Daewoo owners unable to get their cars serviced or repaired through lack of parts can take some small comfort from the following news release:-
After years of staring bankruptcy in the face, followed by protracted take-over talks with a number of the world’s leading car companies, the Daewoo brand is on the move again – under new management.
A deal signed with US giant General Motors at the end of April was finalised today and the new GM Daewoo Auto and Technology Co is up and running, selling the South Korean cars around the world. The new UK company, GM Daewoo UK although also operational from today, will have its coming out party at next week’s British International Motor Show in Birmingham.
The President of GM-DAT is Nick Reilly, a Brit, of course, who until the middle of last year was running Vauxhall Motors. He will be too busy with settling down the new organisation to attend in Birmingham but since last December Reilly has been heading up the negotiating team which has finalised the deal to buy large parts of the Korean car company. It had to be financially untangled from the giant Daewoo Chaebol – or conglomerate – which also produces just about everything from shirts to ships in its home country.
Under the deal, GM-DAT has bought much of the car-making business in Korea, but not all of the overseas operations. The distributors in the UK and USA were notable omissions, but there are plans to rebuild the brand in both those markets. The new company will also take the Daewoo brand into markets where it is not currently represented but Reilly said he did not expect Daewoo to change its market position greatly although it may be targeted at a younger age group representing value for money along with good styling. He said that in the UK a new company, GM Daewoo UK, plans to maintain the Daewoo brand and continue to sell there.
Reilly said: “Daewoo has concentrated on customer care and value for money – not necessarily cheap, but inexpensive for what you get. Korean engineers are very good at producing low cost but well engineered products. Matiz has been a great example of this, defining the segment, and we have to build on that. We want to continue to be innovative in the same way as the company did with Matiz – not just ‘me too’ products, but vehicles which have real innovation.”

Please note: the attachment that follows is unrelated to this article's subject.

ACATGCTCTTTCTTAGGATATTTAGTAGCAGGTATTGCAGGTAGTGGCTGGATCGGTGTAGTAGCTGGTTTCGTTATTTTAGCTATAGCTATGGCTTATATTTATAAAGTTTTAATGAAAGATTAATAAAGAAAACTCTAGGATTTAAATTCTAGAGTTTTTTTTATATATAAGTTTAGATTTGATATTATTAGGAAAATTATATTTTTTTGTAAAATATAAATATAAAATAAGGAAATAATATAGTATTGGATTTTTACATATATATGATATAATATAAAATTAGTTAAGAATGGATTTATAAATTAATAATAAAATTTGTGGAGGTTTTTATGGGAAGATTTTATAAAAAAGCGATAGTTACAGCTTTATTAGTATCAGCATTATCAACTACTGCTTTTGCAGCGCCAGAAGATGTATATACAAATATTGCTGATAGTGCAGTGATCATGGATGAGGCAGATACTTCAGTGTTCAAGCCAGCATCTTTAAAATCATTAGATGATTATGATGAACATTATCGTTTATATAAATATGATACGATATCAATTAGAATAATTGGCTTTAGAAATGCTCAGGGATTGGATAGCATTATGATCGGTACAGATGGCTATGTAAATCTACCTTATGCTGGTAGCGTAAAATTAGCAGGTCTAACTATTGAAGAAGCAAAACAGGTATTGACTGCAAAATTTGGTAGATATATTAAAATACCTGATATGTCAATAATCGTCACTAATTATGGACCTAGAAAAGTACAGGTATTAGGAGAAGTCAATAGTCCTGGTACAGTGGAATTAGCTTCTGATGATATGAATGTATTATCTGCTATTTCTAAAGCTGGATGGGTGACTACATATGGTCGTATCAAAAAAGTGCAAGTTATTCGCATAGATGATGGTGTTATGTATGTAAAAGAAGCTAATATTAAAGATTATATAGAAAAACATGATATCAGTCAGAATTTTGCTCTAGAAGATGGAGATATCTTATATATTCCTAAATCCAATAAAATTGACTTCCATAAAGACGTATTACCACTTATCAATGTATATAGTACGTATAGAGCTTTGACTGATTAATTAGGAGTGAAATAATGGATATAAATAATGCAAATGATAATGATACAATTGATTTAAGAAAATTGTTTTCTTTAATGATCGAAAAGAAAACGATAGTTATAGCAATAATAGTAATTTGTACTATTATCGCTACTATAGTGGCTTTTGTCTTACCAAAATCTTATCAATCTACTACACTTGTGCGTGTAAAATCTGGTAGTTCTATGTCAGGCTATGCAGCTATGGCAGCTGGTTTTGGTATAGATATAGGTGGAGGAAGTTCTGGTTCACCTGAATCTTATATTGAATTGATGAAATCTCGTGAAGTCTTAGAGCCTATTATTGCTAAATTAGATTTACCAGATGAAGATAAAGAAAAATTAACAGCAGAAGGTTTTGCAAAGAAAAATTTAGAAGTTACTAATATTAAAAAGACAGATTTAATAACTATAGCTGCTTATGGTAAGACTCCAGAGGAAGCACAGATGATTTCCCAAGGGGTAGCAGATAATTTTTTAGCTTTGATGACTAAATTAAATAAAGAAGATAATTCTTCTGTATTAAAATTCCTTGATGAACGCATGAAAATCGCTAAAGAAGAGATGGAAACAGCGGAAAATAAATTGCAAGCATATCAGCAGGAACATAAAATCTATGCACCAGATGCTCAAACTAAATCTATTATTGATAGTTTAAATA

GM-DAT acquired European sales subsidiaries in Austria, Benelux, France, Germany, Italy, Spain and Switzerland plus the parts operation in the Netherlands.
Reilly said these would be run from the Company’s newly established European Operation which he added would probably be headquartered in Zurich to make the best uses of the synergies with GM Europe and to leverage existing distribution operations around the countries.
GM-DAT says GM Daewoo UK will be operational straight away. The new company said it will honour all warranties in the UK as the brand moves to a more traditional dealer network. Daewoo originally sold direct to consumers from its own sites and used high street fast-fit and accessory chain Halfords to carry out servicing.
Priority for the new company is the Korean domestic market where share has slipped badly although Reilly said the deal had improved the outlook and reduced uncertainty. Funds will now be injected into marketing new products like the Corsa-sized Kalos, which has been well received in Korea, and more new products are expected by the end of the year.
Reilly said: “The Matiz is still very strong and the Magnus large car is also relatively new so the product story is very strong we now have to rebuild the confidence and the image.” He added that the new company would take the brand back into the United States when the opportunity and time was right.